Adverse reactions with ≥ 2% higher incidence in NEUPOGEN patients compared to placebo included epistaxis, back pain, pain in extremity, erythema, and rash maculo-papular.

Adverse events with ≥ 2% higher incidence in NEUPOGEN patients compared to placebo and associated with the sequelae of the underlying malignancy or cytotoxic chemotherapy included diarrhea, constipation, and transfusion reaction.

Adverse Reactions In Patients With Cancer Undergoing Bone Marrow Transplantation

The following adverse reaction data are from one randomized, no treatment-controlled study in patients with acute lymphoblastic leukemia or lymphoblastic lymphoma receiving high-dose chemotherapy (cyclophosphamide or cytarabine, and melphalan) and total body irradiation (Study 5) and one randomized, no treatment-controlled study in patients with Hodgkin's disease (HD) and NHL undergoing high-dose chemotherapy and autologous bone marrow transplantation (Study 6). Patients receiving autologous bone marrow transplantation only were included in the analysis. A total of 100 patients received either 30 mcg/kg/day as a 4-hour infusion (Study 5) or 10 mcg/kg/day or 30 mcg/kg/day as a 24-hour infusion (Study 6) NEUPOGEN (n = 72), no treatment control or placebo (n = 28). The median age was 30 (range 15 to 57) years, 57% were male.

Adverse reactions with ≥ 5% higher incidence in NEUPOGEN patients compared to patients receiving no NEUPOGEN included rash and hypersensitivity.

Adverse reactions in patients receiving intensive chemotherapy followed by autologous BMT with ≥ 5% higher incidence in NEUPOGEN patients compared to patients receiving no NEUPOGEN included thrombocytopenia, anemia, hypertension, sepsis, bronchitis, and insomnia.

Adverse Reactions In Patients With Cancer Undergoing Autologous Peripheral Blood Progenitor Cell Collection

The adverse reaction data in Table 3 are from a series of 7 trials in patients with cancer undergoing mobilization of autologous peripheral blood progenitor cells for collection by leukapheresis. Patients (n = 166) in all these trials underwent a similar mobilization/collection regimen: NEUPOGEN was administered for 6 to 8 days, in most cases the apheresis procedure occurred on days 5, 6, and 7. The dosage of NEUPOGEN ranged between 5 to 30 mcg/kg/day and was administered subcutaneously by injection or continuous infusion. The median age was 39 (range 15 to 67) years, and 48% were male.

Table 3: Adverse Reactions in Patients with Cancer Undergoing Autologous PBPC in the Mobilization Phase (≥ 5% Incidence in NEUPOGEN Patients)

System Organ Class
Preferred Term
Mobilization Phase
(N = 166)
Musculoskeletal and connective tissue disorders
Bone pain 30%
General disorders and administration site conditions
Pyrexia 16%
Investigations
Blood alkaline phosphatase increased 11%
Nervous system disorders
Headache 10%

Adverse Reactions In Patients With Severe Chronic Neutropenia

The following adverse reaction data were identified in a randomized, controlled study in patients with SCN receiving NEUPOGEN (Study 7). 123 patients were randomized to a 4-month observation period followed by subcutaneous NEUPOGEN treatment or immediate subcutaneous NEUPOGEN treatment. The median age was 12 years (range 7 months to 76 years) and 46% were male. The dosage of NEUPOGEN was determined by the category of neutropenia. Initial dosage of NEUPOGEN:

  • Idiopathic neutropenia: 3.6 mcg/kg/day
  • Cyclic neutropenia: 6 mcg/kg/day
  • Congenital neutropenia: 6 mcg/kg/day divided 2 times per day

The dosage was increased incrementally to 12 mcg/kg/day divided 2 times per day if there was no response.

Adverse reactions with ≥ 5% higher incidence in NEUPOGEN patients compared to patients receiving no NEUPOGEN included arthralgia, bone pain, back pain, muscle spasms, musculoskeletal pain, pain in extremity, splenomegaly, anemia, upper respiratory tract infection, and urinary tract infection (upper respiratory tract infection and urinary tract infection were higher in the NEUPOGEN arm, total infection related events were lower in NEUPOGEN treated patients), epistaxis, chest pain, diarrhea, hypoesthesia, and alopecia.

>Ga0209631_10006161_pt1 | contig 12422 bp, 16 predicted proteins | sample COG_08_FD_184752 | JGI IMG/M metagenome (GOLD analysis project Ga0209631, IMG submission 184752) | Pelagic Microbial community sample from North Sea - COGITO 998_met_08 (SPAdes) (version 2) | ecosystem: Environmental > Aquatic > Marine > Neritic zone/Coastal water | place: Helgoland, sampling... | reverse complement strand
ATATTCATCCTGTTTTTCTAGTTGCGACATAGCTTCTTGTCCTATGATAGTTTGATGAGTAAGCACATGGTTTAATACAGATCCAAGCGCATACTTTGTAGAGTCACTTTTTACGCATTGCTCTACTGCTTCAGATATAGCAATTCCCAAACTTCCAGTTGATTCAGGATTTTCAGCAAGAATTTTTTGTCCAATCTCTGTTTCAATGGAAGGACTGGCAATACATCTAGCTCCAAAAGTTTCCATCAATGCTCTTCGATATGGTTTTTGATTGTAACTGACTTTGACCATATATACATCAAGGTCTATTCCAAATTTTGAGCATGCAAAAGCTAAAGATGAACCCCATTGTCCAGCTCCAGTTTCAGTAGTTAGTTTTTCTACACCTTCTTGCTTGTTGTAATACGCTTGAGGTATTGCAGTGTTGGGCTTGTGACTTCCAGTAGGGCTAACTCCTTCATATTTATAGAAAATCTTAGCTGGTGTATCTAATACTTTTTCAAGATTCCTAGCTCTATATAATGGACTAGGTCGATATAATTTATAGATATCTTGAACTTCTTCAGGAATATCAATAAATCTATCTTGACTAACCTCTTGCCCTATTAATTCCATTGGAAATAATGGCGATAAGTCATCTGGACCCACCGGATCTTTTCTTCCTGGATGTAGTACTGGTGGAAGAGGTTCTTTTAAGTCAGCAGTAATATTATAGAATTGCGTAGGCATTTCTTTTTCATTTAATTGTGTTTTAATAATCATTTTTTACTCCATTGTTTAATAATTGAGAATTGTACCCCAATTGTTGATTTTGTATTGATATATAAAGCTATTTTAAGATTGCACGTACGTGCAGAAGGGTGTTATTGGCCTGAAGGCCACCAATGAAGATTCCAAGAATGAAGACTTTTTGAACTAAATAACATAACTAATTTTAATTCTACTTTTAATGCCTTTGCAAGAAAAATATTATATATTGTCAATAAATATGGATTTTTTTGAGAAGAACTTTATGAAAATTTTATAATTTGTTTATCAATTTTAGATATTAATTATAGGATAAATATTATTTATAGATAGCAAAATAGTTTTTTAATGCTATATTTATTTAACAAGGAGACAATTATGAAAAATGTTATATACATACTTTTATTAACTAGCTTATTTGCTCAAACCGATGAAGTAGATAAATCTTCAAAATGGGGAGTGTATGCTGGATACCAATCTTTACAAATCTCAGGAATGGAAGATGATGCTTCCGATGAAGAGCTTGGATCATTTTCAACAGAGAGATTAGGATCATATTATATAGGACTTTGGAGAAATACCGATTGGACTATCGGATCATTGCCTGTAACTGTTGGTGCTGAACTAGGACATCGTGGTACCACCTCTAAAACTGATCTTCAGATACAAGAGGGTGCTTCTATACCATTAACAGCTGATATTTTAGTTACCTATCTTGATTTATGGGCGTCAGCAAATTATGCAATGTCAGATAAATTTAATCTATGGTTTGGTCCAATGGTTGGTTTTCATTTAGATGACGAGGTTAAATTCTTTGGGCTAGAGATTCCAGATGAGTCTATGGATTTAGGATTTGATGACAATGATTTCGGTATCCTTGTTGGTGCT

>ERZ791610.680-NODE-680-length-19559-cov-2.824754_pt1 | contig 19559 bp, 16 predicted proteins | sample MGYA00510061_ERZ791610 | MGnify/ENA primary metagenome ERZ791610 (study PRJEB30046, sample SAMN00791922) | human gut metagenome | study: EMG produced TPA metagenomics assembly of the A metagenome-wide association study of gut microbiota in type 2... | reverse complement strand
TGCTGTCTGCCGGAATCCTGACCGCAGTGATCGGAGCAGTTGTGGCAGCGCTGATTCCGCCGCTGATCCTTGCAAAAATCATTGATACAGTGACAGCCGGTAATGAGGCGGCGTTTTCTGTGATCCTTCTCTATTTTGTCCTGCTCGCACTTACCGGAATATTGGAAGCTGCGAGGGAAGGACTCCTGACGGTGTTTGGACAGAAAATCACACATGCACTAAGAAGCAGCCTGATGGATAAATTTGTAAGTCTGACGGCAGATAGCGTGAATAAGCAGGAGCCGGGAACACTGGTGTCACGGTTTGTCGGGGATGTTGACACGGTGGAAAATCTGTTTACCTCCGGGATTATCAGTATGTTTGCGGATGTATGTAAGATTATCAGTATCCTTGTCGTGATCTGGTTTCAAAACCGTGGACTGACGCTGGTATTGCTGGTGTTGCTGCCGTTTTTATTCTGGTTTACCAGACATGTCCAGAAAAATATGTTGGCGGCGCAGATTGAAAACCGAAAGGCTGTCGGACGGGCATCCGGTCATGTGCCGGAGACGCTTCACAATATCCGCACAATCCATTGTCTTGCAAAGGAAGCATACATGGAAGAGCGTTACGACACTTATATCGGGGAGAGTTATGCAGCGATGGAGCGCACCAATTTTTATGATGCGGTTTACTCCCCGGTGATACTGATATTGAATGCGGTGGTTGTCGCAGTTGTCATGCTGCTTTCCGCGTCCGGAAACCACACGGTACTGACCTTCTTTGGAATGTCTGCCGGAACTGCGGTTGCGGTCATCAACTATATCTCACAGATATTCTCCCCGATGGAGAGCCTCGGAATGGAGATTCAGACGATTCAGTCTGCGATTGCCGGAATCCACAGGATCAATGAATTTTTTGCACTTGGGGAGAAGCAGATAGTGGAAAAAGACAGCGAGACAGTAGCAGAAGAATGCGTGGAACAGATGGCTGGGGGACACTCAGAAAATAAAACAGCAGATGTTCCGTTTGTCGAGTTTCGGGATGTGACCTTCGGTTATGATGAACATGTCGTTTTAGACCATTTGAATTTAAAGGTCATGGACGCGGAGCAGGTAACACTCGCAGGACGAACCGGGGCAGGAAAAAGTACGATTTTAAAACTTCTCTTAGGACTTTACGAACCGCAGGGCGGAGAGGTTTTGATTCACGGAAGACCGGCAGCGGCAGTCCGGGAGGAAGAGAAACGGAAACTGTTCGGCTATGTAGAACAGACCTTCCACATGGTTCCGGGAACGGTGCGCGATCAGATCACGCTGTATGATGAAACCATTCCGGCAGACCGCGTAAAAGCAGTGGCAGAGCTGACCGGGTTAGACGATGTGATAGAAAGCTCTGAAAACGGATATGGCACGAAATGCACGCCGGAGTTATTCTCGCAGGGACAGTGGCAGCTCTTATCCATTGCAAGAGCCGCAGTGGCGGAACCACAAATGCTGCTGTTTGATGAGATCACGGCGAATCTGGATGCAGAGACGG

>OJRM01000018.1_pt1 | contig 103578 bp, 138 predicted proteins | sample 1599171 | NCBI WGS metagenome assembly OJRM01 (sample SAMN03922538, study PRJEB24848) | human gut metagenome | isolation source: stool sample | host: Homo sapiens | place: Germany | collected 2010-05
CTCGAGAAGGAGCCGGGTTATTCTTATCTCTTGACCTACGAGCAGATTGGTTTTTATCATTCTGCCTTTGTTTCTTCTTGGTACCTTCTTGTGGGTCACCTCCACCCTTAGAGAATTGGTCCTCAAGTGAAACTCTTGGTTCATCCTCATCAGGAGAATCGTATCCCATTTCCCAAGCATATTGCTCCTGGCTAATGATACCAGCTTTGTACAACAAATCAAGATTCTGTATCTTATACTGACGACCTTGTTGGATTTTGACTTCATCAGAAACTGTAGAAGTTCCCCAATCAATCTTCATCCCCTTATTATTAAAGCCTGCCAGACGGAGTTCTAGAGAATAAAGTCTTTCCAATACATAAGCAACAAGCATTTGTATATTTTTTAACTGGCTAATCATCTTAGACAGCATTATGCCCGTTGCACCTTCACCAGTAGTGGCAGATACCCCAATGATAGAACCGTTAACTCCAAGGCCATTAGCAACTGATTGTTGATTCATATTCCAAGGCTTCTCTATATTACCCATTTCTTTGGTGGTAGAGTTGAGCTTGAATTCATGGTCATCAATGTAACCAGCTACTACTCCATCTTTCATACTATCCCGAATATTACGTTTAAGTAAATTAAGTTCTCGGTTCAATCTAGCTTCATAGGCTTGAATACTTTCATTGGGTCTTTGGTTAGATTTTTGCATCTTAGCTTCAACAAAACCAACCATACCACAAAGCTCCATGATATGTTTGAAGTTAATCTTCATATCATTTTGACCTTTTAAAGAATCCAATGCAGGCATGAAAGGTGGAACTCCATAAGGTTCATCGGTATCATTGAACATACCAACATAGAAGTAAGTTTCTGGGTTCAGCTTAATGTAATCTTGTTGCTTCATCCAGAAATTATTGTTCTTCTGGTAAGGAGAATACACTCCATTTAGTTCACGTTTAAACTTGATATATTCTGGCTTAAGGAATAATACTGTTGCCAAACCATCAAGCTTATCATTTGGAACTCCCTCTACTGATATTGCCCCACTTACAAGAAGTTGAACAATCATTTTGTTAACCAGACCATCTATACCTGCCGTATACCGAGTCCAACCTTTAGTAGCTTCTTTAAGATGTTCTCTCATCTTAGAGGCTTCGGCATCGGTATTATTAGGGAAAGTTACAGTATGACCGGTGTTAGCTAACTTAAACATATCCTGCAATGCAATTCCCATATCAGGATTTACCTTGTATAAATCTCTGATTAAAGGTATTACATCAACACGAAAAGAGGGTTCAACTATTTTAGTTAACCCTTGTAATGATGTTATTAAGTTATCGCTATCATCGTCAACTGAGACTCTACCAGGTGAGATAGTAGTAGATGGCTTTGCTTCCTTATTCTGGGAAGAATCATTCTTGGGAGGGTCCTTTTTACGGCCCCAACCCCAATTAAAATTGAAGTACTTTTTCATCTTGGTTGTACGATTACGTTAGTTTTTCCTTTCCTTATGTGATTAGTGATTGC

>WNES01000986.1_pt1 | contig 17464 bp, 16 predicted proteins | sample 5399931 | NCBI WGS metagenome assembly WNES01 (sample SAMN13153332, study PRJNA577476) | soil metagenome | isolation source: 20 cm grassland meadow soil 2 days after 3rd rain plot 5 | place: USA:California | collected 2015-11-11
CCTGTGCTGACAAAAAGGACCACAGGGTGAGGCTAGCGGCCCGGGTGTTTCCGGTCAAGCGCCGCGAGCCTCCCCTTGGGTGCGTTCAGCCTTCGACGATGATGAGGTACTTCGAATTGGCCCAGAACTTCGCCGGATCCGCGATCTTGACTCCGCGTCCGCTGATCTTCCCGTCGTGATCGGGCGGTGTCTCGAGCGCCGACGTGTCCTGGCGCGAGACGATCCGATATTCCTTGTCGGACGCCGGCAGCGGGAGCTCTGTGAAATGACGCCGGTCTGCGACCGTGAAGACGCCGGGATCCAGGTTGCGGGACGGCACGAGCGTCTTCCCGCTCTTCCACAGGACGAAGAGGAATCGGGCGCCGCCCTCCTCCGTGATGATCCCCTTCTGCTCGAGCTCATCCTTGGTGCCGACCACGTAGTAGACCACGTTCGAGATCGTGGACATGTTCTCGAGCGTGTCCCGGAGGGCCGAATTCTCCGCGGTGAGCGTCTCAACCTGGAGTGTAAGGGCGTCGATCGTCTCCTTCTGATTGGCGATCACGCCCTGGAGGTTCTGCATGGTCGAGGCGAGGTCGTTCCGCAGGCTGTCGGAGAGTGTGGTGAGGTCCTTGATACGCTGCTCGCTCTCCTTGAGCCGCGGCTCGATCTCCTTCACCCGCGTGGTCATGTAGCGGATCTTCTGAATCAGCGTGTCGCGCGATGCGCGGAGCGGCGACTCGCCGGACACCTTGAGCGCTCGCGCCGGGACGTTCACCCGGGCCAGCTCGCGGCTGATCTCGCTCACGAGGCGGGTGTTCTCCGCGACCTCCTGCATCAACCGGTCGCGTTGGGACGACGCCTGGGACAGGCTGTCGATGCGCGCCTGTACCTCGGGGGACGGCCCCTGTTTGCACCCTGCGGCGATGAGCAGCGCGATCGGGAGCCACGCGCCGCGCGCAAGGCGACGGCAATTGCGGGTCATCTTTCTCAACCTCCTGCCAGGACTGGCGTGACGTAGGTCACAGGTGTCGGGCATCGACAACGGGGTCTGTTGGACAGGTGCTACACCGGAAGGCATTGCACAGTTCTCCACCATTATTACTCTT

Immunogenicity

As with all therapeutic proteins, there is a potential for immunogenicity. The detection of antibody formation is highly dependent on the sensitivity and specificity of the assay, and the observed incidence of antibody (including neutralizing antibody) positivity in an assay may be influenced by several factors, including assay methodology, sample handling, timing of sample collection, concomitant medications, and underlying disease. For these reasons, comparison of the incidence of antibodies to filgrastim in the studies described below with the incidence of antibodies in other studies or to other products may be misleading.

The incidence of antibody development in patients receiving NEUPOGEN has not been adequately determined. While available data suggest that a small proportion of patients developed binding antibodies to filgrastim, the nature and specificity of these antibodies has not been adequately studied. In clinical studies using NEUPOGEN, the incidence of antibodies binding to filgrastim was 3% (11/333). In these 11 patients, no evidence of a neutralizing response was observed using a cell based bioassay.

Cytopenias resulting from an antibody response to exogenous growth factors have been reported on rare occasions in patients treated with other recombinant growth factors.

Postmarketing Experience

The following adverse reactions have been identified during post-approval use of NEUPOGEN. Because these reactions are reported voluntarily from a population of uncertain size, it is not always possible to reliably estimate their frequency or establish a causal relationship to drug exposure.

  • splenic rupture and splenomegaly (enlarged spleen) [see WARNINGS AND PRECAUTIONS]
  • acute respiratory distress syndrome [see WARNINGS AND PRECAUTIONS]
  • anaphylaxis [see WARNINGS AND PRECAUTIONS]
  • sickle cell disorders [see WARNINGS AND PRECAUTIONS]
  • glomerulonephritis [see WARNINGS AND PRECAUTIONS]
  • alveolar hemorrhage and hemoptysis [see WARNINGS AND PRECAUTIONS]
  • capillary leak syndrome [see WARNINGS AND PRECAUTIONS]
  • leukocytosis [see WARNINGS AND PRECAUTIONS]
  • cutaneous vasculitis [see WARNINGS AND PRECAUTIONS]
  • Sweet's syndrome (acute febrile neutrophilic dermatosis)
  • decreased bone density and osteoporosis in pediatric patients receiving chronic treatment with NEUPOGEN aortitis [see WARNINGS AND PRECAUTIONS]

Read the entire FDA prescribing information for Neupogen (Filgrastim Injection)

Related Resources for Neupogen

Read the Neupogen User Reviews »

© Neupogen Patient Information is supplied by Cerner Multum, Inc. and Neupogen Consumer information is supplied by First Databank, Inc., used under license and subject to their respective copyrights.

Health Solutions From Our Sponsors

CONTINUE SCROLLING FOR RELATED ARTICLE